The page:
One of the biggest issues that many of my clients share with me is that they are struggling to make ends meet. They feel like they have no choice but to be the budget designer and they hate it. Who wouldn't? No one deserves to wonder if they are going to make ends meet next month but at the same time, you need to put in the effort to show up and share the value you bring to the world.
Let me be clear... I am in no way saying that there isn't a place for "affordable" design. There is a place for that and high-end design. But when we talk about "affordable design" it must have its roots in realistic budgets. You must be compensated for your time and your clients must have money to implement your design work. This is going to cost thousands of dollars, not just a couple of hundred total.
The difference has to come from the VALUE you offer. How can you differentiate yourself from the budget designers?
You need to create an experience. That is what people value.
People don't buy Starbucks because they like paying for an expensive cup of coffee that they could have brewed at home. They are buying into the experience whether it's the way that they think people look at them when they've got the Starbucks cup in hand or it's about the going into the store and having that relationship with the people who work there.
Position yourself on what you uniquely provide.
Think about that unique triggering event in their life where you can tell their story on your website.
Triggering events are the times in a person's life that they realize that they need your help. Whether it's that they moved into a new home, or their family is coming for visit or their elderly parent is coming to live with them. These are some of the reasons someone comes looking for you. And this is imperative for you to communicate to them.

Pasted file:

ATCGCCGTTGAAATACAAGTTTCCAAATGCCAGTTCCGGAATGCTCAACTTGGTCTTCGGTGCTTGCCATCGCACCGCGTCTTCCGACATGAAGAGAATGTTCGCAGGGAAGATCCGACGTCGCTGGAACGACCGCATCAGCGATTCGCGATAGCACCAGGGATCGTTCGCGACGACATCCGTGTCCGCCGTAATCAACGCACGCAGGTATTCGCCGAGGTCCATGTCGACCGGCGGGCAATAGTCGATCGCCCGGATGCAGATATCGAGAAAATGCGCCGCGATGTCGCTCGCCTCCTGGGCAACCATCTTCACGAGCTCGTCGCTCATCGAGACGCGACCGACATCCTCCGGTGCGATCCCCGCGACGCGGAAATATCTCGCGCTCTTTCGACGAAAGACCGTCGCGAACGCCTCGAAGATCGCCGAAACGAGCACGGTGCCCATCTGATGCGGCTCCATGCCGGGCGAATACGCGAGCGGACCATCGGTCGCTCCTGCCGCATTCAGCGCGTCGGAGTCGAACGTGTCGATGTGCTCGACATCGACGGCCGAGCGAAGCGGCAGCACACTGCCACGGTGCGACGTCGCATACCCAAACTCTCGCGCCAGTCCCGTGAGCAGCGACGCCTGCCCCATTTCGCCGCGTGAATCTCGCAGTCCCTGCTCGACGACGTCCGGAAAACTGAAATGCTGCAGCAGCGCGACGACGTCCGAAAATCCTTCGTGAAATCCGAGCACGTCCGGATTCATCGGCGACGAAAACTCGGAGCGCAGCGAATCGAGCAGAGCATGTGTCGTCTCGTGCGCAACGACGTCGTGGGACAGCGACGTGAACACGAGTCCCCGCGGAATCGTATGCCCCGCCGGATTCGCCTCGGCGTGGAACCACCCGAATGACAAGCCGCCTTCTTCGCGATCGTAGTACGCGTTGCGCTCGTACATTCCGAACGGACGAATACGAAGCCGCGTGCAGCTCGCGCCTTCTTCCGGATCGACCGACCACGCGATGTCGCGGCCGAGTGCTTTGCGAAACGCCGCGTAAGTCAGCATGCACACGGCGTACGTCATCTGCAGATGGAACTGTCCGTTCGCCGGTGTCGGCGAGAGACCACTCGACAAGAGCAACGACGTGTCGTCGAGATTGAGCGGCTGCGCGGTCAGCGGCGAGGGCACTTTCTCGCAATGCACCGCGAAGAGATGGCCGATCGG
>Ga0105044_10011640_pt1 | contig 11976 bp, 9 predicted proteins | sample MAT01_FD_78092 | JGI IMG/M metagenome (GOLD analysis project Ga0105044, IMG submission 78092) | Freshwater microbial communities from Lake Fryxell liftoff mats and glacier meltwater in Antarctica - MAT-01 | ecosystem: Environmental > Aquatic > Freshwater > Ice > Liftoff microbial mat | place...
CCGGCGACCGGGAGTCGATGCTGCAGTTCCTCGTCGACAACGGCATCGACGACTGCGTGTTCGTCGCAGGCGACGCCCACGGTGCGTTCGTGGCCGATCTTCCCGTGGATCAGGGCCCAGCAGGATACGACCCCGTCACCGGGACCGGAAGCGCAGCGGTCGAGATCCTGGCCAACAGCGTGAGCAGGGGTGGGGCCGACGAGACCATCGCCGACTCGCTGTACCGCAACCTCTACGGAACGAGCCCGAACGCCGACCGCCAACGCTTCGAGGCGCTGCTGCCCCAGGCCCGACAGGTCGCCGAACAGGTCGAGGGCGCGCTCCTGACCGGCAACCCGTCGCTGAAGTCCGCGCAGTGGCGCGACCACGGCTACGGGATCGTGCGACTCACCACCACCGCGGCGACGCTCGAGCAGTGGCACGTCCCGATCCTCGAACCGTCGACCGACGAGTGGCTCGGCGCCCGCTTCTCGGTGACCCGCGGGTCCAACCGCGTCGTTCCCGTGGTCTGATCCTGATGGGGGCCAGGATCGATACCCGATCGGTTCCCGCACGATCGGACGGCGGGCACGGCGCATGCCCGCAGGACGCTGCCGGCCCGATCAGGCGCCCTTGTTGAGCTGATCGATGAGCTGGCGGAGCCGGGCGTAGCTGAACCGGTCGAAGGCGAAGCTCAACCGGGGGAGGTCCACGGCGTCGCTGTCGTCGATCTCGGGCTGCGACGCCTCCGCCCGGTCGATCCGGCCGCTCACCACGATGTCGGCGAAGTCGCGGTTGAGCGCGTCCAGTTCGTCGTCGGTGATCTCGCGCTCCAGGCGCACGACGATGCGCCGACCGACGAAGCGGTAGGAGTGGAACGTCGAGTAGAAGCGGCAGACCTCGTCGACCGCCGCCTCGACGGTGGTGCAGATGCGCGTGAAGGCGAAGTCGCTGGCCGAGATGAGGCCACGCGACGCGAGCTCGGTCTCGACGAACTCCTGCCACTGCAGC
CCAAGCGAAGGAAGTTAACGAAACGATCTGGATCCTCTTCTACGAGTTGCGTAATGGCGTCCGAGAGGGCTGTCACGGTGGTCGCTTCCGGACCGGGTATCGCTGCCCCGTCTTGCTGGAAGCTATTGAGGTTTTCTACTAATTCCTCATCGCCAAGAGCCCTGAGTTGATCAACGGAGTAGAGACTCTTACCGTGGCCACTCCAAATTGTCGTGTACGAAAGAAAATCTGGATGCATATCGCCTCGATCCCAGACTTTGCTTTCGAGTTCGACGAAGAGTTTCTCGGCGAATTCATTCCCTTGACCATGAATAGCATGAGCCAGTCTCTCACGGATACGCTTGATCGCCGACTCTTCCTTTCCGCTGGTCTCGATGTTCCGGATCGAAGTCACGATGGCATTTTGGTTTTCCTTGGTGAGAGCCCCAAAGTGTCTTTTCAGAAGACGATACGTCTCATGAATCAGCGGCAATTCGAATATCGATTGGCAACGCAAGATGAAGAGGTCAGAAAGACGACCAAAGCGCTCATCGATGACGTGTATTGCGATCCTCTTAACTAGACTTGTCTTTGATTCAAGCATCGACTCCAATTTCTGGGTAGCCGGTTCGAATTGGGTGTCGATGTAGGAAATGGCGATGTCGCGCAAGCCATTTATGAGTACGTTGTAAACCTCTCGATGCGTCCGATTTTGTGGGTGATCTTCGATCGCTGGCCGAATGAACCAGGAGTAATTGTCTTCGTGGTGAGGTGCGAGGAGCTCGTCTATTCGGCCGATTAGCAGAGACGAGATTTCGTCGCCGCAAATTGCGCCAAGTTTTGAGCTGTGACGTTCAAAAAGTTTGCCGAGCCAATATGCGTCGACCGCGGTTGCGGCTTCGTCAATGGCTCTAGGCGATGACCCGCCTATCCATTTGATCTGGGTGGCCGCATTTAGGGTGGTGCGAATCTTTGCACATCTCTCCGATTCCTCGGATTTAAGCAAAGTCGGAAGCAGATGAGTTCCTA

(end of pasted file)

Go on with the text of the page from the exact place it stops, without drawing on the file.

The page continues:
When you can address WHY they are looking for help and tell their story, you can dominate the market in that niche.
Profitability needs to be your middle name
You must start to document your time. If you don't know how much time you're spending (you spend time just like you do money) doing the tasks in your business then you're going to have a hard time finding profitability.
You also need to study where your money goes in your business. You have to spend money to operate your business and that must be a part of the equation when figuring out your profitability.
Get your online space together
You do not have the option to ignore your website. You need to bring people to your website and work on a marketing plan that you can execute. There's simply no way around it. Maybe you can hire someone to help you with this, but if you're a one-man band you will need to learn how to do this yourself.
Technology changes are a constant
It's 2018 and things are changing quickly. Sure, there are some people out there that think the interior design industry is dying, but I don't hold that opinion. As technology changes and VR, AR, and smart technology become then norm what doesn't change is that people want beautiful spaces.
Dare I also say that I think that there is a major shift in that there will be a market for designers that speak to helping people express their self through their home in a more meaningful way as another holistic modality. I'll have that post for you next week.
As we move forward, and the world changes it reinforces how important it is to step up and take control of your business. You are in control of your destiny and no matter what changes come down the pike you need to be able to adapt when changes come.
Alycia Wicker is an interior design business coach specializing in online marketing strategies.Her clients land more of their own dream clients and make more cash, period. Celebrity gossip whore. Elvis-obsessed.